Summer is still playing hide and seek here in Montreal. Last weekend was hot and scorching, this weekend sunny but much cooler. As long as it is sunny I am happy. In Canada we had a long weekend too so I thought it was a perfect opportunity to get some of my foodie friends together for a simple BBQ dinner. An excuse to have the seasonal BBQ baptismal.
I do feel bad a bit for my friends because they did not get to taste my earlier meal, my amazing grilled lunch. There just was not enough to go around. How a propos to submit this recipe for the Creative Cooking Crew’s June theme – “what are you bringing to the BBQ?”. Turns out I did not bring my Grilled Shrimp Saganaki Stuffed Tomato to the BBQ but kept it all for myself.
Tasty reading ahead, KEEP GOING… →
Today is my group’s reveal day for the Secret Recipe Club. What is the SRC? Basically you are assigned a fellow participant’s blog by the organizer and then you pick a recipe of your choice from that blog and make your version of it. But it is a secret, you cannot reveal whom you picked and what you made until the established posting date and time.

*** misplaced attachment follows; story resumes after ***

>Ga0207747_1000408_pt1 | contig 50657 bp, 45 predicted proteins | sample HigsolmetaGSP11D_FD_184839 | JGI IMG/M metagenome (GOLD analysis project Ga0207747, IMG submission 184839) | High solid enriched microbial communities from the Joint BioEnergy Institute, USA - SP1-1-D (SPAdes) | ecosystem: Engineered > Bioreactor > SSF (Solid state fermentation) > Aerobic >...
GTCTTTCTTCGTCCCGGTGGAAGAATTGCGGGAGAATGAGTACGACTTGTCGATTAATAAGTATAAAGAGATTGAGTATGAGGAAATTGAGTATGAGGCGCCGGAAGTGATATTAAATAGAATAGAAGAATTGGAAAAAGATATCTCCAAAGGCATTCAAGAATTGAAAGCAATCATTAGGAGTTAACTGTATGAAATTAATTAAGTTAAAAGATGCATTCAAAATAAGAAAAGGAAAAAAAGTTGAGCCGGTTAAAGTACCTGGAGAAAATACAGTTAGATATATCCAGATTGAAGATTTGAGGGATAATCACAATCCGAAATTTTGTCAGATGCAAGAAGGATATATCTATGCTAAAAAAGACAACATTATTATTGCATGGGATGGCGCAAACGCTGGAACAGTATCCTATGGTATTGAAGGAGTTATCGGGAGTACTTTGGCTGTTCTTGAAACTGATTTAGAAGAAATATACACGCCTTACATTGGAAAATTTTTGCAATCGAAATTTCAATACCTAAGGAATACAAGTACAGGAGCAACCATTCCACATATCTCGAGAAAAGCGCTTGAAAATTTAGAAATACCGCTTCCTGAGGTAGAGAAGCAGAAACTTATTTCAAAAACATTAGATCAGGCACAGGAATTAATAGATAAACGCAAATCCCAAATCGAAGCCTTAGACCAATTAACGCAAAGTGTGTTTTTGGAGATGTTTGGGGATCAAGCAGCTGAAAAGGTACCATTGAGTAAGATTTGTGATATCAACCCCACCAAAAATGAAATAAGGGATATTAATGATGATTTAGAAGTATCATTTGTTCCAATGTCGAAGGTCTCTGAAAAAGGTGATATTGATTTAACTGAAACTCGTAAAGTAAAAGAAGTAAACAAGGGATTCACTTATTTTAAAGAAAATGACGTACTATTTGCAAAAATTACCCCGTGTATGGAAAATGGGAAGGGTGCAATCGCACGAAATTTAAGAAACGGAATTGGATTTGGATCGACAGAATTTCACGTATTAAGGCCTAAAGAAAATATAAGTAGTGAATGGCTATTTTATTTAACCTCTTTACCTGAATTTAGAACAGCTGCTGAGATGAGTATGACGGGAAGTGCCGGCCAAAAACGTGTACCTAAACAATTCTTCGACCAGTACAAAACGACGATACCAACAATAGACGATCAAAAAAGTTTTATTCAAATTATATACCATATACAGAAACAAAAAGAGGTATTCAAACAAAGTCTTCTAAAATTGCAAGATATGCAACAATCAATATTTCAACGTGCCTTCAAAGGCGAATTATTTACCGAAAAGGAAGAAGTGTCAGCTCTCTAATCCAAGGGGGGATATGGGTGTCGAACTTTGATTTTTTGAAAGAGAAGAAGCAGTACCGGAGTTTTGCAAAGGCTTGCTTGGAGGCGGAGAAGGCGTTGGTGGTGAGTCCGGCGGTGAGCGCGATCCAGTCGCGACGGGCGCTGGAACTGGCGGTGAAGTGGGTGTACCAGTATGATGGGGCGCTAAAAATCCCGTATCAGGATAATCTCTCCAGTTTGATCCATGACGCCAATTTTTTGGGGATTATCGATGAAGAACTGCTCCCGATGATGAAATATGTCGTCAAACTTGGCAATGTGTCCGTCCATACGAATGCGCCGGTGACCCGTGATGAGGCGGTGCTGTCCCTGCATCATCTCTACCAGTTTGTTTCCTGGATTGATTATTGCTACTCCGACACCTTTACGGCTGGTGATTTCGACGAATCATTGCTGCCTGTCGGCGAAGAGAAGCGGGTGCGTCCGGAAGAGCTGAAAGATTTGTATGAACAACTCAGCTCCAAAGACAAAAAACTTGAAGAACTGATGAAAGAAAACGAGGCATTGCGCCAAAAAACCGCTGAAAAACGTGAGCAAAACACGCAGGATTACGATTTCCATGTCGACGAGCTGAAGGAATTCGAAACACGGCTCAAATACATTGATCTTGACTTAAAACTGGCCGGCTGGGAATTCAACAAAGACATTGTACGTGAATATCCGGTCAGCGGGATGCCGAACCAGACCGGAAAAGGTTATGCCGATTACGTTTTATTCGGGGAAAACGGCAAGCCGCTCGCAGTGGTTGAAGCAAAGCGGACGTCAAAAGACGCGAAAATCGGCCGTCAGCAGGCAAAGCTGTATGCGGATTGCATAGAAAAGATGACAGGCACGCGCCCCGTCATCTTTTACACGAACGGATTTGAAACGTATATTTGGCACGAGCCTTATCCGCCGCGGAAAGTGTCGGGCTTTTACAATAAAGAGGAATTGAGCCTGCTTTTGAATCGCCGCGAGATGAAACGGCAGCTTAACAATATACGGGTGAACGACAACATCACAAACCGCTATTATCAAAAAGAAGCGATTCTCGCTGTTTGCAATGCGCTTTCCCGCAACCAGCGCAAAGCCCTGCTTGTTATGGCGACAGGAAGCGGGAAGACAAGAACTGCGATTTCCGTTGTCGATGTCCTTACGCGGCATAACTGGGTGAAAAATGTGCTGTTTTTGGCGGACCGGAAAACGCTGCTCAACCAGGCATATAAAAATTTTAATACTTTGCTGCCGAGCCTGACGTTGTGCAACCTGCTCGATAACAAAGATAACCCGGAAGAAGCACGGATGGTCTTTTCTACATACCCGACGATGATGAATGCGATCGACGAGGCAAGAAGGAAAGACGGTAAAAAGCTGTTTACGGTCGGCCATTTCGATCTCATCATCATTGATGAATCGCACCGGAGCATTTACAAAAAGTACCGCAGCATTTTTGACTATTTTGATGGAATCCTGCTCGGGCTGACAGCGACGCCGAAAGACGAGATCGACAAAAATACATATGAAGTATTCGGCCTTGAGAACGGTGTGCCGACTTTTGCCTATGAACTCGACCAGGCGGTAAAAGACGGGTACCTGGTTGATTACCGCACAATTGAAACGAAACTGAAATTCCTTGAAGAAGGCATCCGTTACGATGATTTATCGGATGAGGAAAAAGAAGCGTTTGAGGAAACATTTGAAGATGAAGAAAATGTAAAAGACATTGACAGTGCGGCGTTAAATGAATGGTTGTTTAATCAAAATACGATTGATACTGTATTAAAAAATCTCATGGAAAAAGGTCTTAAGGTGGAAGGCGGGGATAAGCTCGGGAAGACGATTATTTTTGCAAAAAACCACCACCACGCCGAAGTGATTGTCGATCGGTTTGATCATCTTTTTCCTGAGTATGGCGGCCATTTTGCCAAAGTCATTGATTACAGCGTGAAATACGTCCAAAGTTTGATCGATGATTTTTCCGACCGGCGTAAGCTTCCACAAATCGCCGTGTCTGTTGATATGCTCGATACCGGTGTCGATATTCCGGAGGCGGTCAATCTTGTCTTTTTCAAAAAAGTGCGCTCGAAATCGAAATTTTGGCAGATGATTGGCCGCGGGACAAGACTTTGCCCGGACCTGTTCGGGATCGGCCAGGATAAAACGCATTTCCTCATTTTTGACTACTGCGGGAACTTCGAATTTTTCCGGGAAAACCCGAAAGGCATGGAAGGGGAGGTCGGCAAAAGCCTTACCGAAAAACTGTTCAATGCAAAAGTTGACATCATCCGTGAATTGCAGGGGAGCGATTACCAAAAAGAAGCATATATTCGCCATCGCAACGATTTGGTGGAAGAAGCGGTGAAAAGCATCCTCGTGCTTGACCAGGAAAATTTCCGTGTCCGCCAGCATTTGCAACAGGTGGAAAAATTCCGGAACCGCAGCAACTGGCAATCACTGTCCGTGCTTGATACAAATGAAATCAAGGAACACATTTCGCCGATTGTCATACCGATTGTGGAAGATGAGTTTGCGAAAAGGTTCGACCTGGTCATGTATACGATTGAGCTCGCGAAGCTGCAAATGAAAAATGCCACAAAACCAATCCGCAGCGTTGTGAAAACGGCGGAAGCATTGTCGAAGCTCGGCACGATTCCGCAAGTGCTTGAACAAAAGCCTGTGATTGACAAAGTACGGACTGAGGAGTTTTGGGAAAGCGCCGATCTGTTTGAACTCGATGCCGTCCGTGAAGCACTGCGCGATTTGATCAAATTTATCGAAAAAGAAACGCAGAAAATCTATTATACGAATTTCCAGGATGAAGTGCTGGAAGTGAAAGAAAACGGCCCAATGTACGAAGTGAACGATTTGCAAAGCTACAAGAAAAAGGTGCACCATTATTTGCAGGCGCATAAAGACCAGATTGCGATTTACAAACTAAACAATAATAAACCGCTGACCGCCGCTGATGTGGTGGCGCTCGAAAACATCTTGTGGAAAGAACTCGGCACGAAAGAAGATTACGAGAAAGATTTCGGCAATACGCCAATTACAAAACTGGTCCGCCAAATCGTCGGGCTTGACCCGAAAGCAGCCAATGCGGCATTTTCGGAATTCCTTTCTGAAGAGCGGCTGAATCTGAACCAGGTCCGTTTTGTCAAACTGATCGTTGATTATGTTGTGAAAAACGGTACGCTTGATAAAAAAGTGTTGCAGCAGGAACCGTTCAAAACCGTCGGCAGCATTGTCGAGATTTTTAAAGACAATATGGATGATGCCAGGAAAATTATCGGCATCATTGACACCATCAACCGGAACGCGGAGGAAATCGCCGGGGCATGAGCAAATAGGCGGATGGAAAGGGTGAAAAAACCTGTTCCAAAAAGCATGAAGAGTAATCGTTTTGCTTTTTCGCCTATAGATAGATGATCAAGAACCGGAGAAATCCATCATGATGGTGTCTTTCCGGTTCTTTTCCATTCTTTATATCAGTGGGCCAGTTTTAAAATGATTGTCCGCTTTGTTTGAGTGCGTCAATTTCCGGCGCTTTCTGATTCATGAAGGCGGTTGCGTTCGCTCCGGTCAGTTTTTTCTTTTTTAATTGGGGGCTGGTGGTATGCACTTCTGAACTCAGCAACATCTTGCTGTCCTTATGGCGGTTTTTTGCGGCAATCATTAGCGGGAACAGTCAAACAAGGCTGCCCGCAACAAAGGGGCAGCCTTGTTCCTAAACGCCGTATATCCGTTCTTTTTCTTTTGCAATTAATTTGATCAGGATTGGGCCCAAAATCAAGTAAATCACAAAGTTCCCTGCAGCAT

I discovered a real fun new blog, Inquiring Chef, written by Jess. She is temporarily living in Bangkok with her husband. There are quite a few food bloggers set up for a bit in Asia. I have to admit I am jealous, would love to experience that. Jess has moved around quite a bit in her life and has traveled quite a lot. It took some time but she works in Bangkok too and has a closer connection really living with the locals. Did I mention how jealous I am lol? This blog started in Thailand so you will find tons of Thai recipe. So up my alley. But oddly enough I did not choose an ethnic recipe.
I settled on this Yogurt Cheesecake dessert recipe, my contribution to my 2nd annual Cheap Ethnic Eatz food film marathon which took place this past weekend. Cake: nothing to warm up or prepare. I made a full cake recipe instead of small cakes. And I had a chance to test this ‘mock’ cheesecake on a group. There is NO CHEESE in this cheesecake. I will steal a sentence from her post: “This was one of those recipes that I had to make myself in order to believe that it was even possible”, I concur. Would my guests bite or say something was off?
I served the desserts and those who tried my ‘cheesecake’ all complimented me, some saying it was better than most cheesecakes because it was light and not heavy. It was a success. Once the cake gone I announced the TRUTH: there was no cheese. they were all in disbelief and several people asked me for the recipe. This is a keeper for sure: tastes like a favorite but much lighter calorie wise.
Ξ Yogurt Cheesecake with Nectarines Ξ
for the crust:
1 stick cold butter, cut into small chunks
1.5 cups flour
1/4 tsp salt
2 Tbsp. sugar
zest of 1 lemon
1 egg yolk
2 Tbsp. cold water
2 cups whole milk or 2% Greek yogurt (not non-fat)
2/3 cup sugar
pinch of salt
2 tsp. vanilla extract
1 Tbsp. cornstarch